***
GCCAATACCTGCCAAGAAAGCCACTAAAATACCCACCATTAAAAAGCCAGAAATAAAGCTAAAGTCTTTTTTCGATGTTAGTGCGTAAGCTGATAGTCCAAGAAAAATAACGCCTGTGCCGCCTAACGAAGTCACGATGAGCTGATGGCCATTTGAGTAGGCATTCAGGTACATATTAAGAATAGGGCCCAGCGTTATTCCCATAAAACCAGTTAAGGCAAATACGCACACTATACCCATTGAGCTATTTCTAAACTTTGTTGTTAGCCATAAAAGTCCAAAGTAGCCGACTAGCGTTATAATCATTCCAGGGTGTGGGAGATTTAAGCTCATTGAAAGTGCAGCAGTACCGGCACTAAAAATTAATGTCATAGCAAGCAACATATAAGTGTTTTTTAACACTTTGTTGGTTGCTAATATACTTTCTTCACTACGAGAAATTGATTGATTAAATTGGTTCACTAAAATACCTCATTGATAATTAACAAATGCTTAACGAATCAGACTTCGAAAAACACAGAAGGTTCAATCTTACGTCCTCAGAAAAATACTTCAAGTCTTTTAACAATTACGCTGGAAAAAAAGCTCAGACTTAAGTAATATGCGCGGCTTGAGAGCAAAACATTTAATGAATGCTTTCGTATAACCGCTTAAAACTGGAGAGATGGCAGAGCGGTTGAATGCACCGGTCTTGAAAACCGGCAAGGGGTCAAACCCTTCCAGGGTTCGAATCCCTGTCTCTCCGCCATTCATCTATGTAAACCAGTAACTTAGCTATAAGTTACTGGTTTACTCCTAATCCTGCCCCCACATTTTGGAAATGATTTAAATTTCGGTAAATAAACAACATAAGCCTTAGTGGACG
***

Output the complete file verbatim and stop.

GCCAATACCTGCCAAGAAAGCCACTAAAATACCCACCATTAAAAAGCCAGAAATAAAGCTAAAGTCTTTTTTCGATGTTAGTGCGTAAGCTGATAGTCCAAGAAAAATAACGCCTGTGCCGCCTAACGAAGTCACGATGAGCTGATGGCCATTTGAGTAGGCATTCAGGTACATATTAAGAATAGGGCCCAGCGTTATTCCCATAAAACCAGTTAAGGCAAATACGCACACTATACCCATTGAGCTATTTCTAAACTTTGTTGTTAGCCATAAAAGTCCAAAGTAGCCGACTAGCGTTATAATCATTCCAGGGTGTGGGAGATTTAAGCTCATTGAAAGTGCAGCAGTACCGGCACTAAAAATTAATGTCATAGCAAGCAACATATAAGTGTTTTTTAACACTTTGTTGGTTGCTAATATACTTTCTTCACTACGAGAAATTGATTGATTAAATTGGTTCACTAAAATACCTCATTGATAATTAACAAATGCTTAACGAATCAGACTTCGAAAAACACAGAAGGTTCAATCTTACGTCCTCAGAAAAATACTTCAAGTCTTTTAACAATTACGCTGGAAAAAAAGCTCAGACTTAAGTAATATGCGCGGCTTGAGAGCAAAACATTTAATGAATGCTTTCGTATAACCGCTTAAAACTGGAGAGATGGCAGAGCGGTTGAATGCACCGGTCTTGAAAACCGGCAAGGGGTCAAACCCTTCCAGGGTTCGAATCCCTGTCTCTCCGCCATTCATCTATGTAAACCAGTAACTTAGCTATAAGTTACTGGTTTACTCCTAATCCTGCCCCCACATTTTGGAAATGATTTAAATTTCGGTAAATAAACAACATAAGCCTTAGTGGACG